In the next essay in this series, let’s see if we can determine which words are truly sacred.

Next: The Living Water of the Sacred Words

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  • David Menham
    Dec 19, 2019
    I really enjoyed reading this and as I was it made me remember the emphasis that was placed on reading in our family home when I was a young child and really had no exact reading preferences and because our household was not a rich household most of our books were second hand gifts given to us by a variety of people so they were quite random so as result I grew up willing to read almost anything from cover to cover. So at the age of ten I was ecstatic when one of the librarians in our local ...library broke the rules and gave me a ticket for the adult section which opened up a whole new world of reading for me and not really knowing how to approach my reading task I just went through the shelves from A-Z until one day I was happy.
  • Jul 17, 2016
    I loved this article because I am passionate about reading and have been since 16. The influence of one person slightly older, so different from other guys at that age, had on my life due to the vast reading of great literature he did, and how mature, developed and interesting he was set me on a life long reading path. He is long gone but his influence has been estimable!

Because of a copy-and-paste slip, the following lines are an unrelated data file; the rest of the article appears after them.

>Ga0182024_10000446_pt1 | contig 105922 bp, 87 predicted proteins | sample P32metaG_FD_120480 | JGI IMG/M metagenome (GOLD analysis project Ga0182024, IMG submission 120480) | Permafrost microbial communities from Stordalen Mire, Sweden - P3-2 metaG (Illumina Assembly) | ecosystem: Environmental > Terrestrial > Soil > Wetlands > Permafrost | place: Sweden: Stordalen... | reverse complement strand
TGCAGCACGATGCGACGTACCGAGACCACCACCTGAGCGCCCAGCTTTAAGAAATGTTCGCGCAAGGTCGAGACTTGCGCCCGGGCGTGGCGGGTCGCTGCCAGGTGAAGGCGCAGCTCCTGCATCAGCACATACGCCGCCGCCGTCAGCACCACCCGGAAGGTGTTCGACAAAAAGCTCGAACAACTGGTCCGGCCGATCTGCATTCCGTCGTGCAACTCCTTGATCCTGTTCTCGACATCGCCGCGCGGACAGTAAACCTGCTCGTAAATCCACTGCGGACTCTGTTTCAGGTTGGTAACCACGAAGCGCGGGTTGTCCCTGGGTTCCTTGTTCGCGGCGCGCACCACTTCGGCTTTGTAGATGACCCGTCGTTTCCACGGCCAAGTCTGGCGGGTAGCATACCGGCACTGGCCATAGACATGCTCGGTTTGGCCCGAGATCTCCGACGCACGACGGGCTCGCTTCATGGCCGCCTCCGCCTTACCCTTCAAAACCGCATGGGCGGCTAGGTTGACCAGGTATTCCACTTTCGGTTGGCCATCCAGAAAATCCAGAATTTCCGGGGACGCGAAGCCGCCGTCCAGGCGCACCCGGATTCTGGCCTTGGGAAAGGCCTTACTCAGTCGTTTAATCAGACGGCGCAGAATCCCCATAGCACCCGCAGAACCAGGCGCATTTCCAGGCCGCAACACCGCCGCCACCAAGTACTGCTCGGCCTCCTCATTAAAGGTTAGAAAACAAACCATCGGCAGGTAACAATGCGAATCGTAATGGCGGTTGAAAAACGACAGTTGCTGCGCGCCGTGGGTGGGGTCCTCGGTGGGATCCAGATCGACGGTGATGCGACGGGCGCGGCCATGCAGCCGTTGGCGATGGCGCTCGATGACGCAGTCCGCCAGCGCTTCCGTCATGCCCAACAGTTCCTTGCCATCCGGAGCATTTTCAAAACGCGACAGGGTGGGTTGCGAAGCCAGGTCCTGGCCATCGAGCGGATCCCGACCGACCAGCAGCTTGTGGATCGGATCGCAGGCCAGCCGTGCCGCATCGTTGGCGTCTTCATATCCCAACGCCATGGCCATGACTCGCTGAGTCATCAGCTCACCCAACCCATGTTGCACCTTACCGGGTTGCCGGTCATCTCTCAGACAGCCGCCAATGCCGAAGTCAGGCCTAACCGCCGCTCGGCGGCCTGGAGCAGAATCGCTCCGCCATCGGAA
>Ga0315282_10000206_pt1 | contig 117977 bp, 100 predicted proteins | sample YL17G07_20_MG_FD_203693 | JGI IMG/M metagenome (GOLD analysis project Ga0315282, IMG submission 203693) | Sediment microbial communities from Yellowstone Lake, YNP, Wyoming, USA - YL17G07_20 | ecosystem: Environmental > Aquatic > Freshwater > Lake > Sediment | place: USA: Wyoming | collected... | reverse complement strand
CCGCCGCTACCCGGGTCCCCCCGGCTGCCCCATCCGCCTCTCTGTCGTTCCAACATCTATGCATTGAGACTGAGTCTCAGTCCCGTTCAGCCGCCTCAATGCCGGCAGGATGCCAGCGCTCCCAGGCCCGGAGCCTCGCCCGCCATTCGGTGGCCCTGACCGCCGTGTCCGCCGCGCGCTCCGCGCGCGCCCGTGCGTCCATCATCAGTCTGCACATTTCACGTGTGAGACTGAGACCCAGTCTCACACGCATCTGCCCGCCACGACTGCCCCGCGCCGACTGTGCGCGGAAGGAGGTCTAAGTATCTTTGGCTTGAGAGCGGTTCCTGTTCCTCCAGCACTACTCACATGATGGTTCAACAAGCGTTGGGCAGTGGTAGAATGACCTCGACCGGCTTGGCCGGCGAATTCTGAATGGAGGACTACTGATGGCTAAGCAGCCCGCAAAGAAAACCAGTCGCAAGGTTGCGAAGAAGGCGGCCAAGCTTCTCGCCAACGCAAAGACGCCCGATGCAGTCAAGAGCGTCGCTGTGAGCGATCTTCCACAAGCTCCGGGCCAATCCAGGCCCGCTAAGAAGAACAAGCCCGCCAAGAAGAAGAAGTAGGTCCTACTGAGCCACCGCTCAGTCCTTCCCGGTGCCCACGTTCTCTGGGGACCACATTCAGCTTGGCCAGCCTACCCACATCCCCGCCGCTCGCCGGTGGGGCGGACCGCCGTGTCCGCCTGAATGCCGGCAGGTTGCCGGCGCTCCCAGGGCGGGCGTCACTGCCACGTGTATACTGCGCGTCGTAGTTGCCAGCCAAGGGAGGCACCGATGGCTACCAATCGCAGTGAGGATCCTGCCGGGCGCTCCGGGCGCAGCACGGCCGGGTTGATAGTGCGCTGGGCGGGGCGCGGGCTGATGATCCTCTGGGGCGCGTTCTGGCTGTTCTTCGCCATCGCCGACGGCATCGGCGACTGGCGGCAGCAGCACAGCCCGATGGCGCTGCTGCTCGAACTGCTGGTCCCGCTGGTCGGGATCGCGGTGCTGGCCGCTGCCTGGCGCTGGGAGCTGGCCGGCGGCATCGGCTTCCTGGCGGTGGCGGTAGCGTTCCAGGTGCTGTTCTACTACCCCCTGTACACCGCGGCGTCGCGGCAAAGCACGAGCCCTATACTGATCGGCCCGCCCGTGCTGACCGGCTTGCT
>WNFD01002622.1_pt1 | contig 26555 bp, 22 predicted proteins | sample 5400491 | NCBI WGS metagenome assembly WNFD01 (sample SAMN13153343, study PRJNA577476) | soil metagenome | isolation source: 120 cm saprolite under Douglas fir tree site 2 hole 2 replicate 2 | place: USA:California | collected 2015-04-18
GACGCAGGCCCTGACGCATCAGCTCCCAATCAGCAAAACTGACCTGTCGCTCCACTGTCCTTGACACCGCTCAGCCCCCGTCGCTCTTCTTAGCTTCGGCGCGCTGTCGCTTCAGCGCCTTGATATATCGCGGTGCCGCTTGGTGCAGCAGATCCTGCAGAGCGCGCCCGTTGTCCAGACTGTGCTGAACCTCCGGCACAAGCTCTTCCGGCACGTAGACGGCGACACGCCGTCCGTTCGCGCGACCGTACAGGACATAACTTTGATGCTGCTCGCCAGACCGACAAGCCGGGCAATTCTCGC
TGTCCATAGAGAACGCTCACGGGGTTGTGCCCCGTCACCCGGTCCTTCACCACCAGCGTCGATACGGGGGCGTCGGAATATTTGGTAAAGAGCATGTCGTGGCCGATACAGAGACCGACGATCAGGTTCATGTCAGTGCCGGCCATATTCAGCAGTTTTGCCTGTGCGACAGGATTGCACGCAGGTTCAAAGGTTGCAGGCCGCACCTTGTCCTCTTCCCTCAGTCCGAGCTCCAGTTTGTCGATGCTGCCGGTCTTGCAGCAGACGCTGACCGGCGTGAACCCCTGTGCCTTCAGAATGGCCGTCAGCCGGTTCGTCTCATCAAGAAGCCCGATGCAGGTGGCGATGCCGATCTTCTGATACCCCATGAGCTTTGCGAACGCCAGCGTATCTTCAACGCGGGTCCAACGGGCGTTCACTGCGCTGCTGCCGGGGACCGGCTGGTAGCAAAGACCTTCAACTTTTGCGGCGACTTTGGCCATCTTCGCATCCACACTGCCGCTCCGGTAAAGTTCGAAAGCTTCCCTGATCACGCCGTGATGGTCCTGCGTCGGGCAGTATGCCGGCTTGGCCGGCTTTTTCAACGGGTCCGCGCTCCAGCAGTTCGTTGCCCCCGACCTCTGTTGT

• rodney Richards
    Jul 17, 2016
    Love this! Especially as a writer. The best book on "How to Write Well," that I've annotated in 14 pages for myself and others, with limited ability to distribute by the publisher, is Stephen King's 2000 book "On Writing," where he said, "read a lot and write a lot.” He uses himself as an example: “seventy or eighty books a year; mostly fiction.” If we seek to understand and write about that subject, we need to read books in that genre or on that subject. Want to know God? Read the Holy Books, for example.
    I've had library cards since ...a kid in the 60's when they were the oinly places with books other than texbooks (and no Wikis). I also volunteer weekly at ours, and pick up a book a week to read over the next months. My wife doesn't like the piles, but I do get thru them eventually. Reading Genghis Khan by Frank McLynn now, and plowing thru "Books of the Century" (1896-1997) from the Times Book Reviews. What fun!
  • Jul 17, 2016
    Since you asked.
    What was the last book you read, front to back? Seven Principles of Good Government by Gary Johnson because this is an election year and I read political books more often during political years.
    Do you have a library card? If so, how many books do you have checked out now? I don't, I have my effective private library with all the books I buy on a regular basis.
    How many books do you own? Too many to count, but at least over a hundred.
    How many days in an average week do you read ...for pleasure? All seven of them because reading is my hobby.
  • Jul 16, 2016